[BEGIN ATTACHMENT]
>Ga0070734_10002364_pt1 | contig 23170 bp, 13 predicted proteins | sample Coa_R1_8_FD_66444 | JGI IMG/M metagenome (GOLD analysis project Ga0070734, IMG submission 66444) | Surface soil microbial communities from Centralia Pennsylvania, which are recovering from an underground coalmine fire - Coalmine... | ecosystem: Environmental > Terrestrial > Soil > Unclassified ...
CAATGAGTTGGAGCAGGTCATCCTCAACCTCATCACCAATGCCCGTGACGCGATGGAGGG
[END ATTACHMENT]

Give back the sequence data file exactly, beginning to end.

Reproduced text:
>Ga0070734_10002364_pt1 | contig 23170 bp, 13 predicted proteins | sample Coa_R1_8_FD_66444 | JGI IMG/M metagenome (GOLD analysis project Ga0070734, IMG submission 66444) | Surface soil microbial communities from Centralia Pennsylvania, which are recovering from an underground coalmine fire - Coalmine... | ecosystem: Environmental > Terrestrial > Soil > Unclassified ...
CAATGAGTTGGAGCAGGTCATCCTCAACCTCATCACCAATGCCCGTGACGCGATGGAGGG